LOWELL — While acknowledging it does not know where to put former Mayor Patrick Murphy’s controversial portrait, the City Council voted unanimously Tuesday night to ask its rules subcommittee to establish guidelines as to what the mayoral portrait should consist of.
Murphy’s portrait shows him holding hands with his wife and young child with their backs to the camera in a leafy alley. It’s in sharp contrast to the portraits that line the walls of City Hall showing former mayors in dress clothes, staring straight ahead, while often standing in the City Council chamber.
City Councilor Rita Mercier first voiced her opposition to it last week to a Sun reporter, then filed the motion for Tuesday’s council meeting.
“I never thought I’d see the day when someone had to make this motion,” Mercier said Tuesday night. “There’s no guideline on being dressed up, so maybe I should have worn pajamas and slippers to the meeting. … (The proposed fiscal 2014 budget) says mayor’s portrait. It doesn’t say mayor’s family portrait.
“That picture is a beautiful picture. It just doesn’t fit in this setting. It belongs on his mantel in his home. It’s not a reality show, ‘Keeping Up with the Kardashians.’ It’s not about turning your back to the public. It’s supposed to be about the person chosen to lead the City Council leading in a dignified way. Although there are no official rules in place, it’s a given.”
Councilor Jim Milinazzo clarified by saying the vote was to address future mayoral portraits.
“I don’t think this motion was to look back and say to Mayor Murphy, ‘You cannot hang that portrait in City Hall,’ ” said Milinazzo.
Mayor Rodney Elliott said the lack of existing protocol makes it difficult to decide how to handle Murphy’s portrait.
“The challenge is moving the portraits to where they will fit and where they will hang. There really is no rhyme or reason other than the most current hang outside and then shift all over the place,” he said.
Elliott said the line item in the budget deals with the mayor’s portrait.
“The definition of a portrait is an image of an individual. It is taxpayers’ money and it should be an individual portrait. I don’t know what to do with it right now as the current mayor to go along with what has been done in the past. It’s not consistent. It’s not on canvas. It’s not framed. We do have many more issues, but this has been an issue in the past with prior mayors.”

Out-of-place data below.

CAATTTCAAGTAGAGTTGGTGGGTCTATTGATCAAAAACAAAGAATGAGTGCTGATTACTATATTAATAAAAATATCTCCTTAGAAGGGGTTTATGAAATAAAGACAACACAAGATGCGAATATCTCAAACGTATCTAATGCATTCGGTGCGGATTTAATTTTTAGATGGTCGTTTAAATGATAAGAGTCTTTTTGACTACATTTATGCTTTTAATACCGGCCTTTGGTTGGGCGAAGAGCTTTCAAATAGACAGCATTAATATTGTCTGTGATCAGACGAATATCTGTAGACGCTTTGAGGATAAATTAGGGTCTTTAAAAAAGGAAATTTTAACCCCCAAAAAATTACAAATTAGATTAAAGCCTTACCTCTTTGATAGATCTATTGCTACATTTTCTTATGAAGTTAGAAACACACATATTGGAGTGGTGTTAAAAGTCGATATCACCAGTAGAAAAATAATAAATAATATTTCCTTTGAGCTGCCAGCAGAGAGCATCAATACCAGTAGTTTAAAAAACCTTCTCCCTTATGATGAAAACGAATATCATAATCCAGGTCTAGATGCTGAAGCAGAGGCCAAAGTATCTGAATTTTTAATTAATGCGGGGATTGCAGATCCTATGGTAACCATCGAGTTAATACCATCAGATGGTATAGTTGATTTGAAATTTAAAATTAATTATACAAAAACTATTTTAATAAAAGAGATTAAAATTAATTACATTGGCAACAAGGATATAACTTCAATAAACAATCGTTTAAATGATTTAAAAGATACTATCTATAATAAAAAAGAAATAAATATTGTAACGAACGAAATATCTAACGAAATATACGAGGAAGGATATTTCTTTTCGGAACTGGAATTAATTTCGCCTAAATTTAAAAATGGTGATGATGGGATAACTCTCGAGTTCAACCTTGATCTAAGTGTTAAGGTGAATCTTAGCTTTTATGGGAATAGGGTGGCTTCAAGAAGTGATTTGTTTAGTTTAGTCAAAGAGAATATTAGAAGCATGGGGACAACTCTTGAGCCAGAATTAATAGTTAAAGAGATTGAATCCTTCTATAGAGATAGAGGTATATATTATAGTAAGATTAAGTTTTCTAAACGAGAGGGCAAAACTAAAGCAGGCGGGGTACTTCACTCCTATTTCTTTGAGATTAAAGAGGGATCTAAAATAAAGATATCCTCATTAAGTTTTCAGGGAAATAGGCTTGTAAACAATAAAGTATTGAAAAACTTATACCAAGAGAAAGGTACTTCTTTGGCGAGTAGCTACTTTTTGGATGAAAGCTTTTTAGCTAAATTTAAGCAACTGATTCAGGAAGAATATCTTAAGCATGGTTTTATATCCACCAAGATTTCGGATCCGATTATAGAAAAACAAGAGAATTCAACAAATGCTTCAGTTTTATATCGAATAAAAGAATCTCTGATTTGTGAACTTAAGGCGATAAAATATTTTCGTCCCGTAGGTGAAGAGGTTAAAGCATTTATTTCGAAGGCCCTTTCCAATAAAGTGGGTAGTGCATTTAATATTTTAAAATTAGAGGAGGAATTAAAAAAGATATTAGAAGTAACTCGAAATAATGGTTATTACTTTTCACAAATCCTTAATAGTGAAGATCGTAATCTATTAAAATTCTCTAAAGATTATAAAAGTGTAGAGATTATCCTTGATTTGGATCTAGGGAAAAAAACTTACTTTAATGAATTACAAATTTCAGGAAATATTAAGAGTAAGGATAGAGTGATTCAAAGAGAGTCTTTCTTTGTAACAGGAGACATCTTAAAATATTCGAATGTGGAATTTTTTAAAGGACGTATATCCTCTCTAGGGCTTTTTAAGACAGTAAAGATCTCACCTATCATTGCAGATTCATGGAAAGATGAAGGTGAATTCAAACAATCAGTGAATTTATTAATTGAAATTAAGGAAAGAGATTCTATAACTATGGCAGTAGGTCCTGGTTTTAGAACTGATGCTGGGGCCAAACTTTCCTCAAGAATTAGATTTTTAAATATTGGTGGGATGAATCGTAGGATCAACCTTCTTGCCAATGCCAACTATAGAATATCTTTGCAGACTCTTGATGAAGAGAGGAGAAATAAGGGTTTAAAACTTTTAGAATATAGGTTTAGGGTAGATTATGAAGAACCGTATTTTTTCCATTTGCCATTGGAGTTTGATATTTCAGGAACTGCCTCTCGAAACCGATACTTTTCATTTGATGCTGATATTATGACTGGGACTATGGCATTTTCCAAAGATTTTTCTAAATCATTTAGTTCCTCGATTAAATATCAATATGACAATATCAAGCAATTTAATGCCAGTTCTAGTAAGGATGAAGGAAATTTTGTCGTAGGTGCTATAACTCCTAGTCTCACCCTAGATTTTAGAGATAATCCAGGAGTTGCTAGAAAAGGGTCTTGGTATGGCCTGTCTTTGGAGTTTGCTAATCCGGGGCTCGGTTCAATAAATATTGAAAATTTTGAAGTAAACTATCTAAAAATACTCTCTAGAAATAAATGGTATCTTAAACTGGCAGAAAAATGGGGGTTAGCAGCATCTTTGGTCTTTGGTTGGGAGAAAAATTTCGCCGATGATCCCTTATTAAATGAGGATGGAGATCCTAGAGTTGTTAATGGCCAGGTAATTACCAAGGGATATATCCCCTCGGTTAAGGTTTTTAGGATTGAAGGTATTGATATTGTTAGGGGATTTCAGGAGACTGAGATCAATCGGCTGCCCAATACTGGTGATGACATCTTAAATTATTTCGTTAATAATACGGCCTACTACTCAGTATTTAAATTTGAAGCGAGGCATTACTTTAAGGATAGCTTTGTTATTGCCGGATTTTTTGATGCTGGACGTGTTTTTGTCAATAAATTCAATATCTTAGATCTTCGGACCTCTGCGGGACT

Councilor John Leahy said, “I don’t mind anybody being different, but in this case, we’re looking for a traditional portrait of a mayor.”
In other business, one week after blocking one board appointment of City Manager Bernie Lynch while approving two others, the council voted 8-1 to request Lynch hold further appointments until a new manager is hired.
Speaking in support of his motion, Elliott said, “Now that we’ve initiated the hiring process for a new city manager, it might be a good idea to hold off on city-manager appointments. Long-term appointments and individuals play an important role on not only regulatory boards, but other commissions. We’ve done it in the past and I believe it’s good practice and good policy that we hold off on these until a new city manager is in place.”
Milinazzo, the lone vote against Elliott’s motion, said he opposed it because it could be in violation of the city charter.
“I understand the reason behind Mayor Elliott’s motion. I hope at this point in time since the manager announced he’s leaving that he got the message. If it violates the charter, it’s not a motion I can support.”
Interestingly, Milinazzo said he supported a similar motion in 2006.
“In this business, you can’t have a do-over, but thinking about it, I’m not sure it was the right vote eight years ago. I’m not supporting this motion so I’m not being consistent, but I believe after it’s been discussed the last three meetings that the manager has gotten the message. In the spirit of what the mayor is trying to achieve here, I hope you get the message and won’t be bringing many appointments forward, but in possible violation of the charter, I don’t support this.”
Lynch quickly said he thought Elliott’s motion was in violation of the charter, but added, “It’s not my intention to wave the charter around. It’s not my intention to bring any further appointments moving forward unless it’s an emergency and we need to get someone on a regulatory board. I would notify the council. I think operation of the city is crucial, but I concur with the notion we should let the next manager make those appointments and I have no intention of bringing other appointments forward at this time.”
Councilor Edward Kennedy said, “The motion is worded as a request so I don’t see it as a violation of the charter. I will support the motion, but if any appointments are compelling, I hope he will bring them forward. It is a request so I think we should pass it and move forward.”
Councilor Corey Belanger said, “You are here until March 10 and you need all the powers you can to run the city efficiently, but I appreciate you conceding here. I see problems that could arise with appointments that could divide this council. I’ve already had to say ‘no’ to some good people and I don’t want to have do this again.”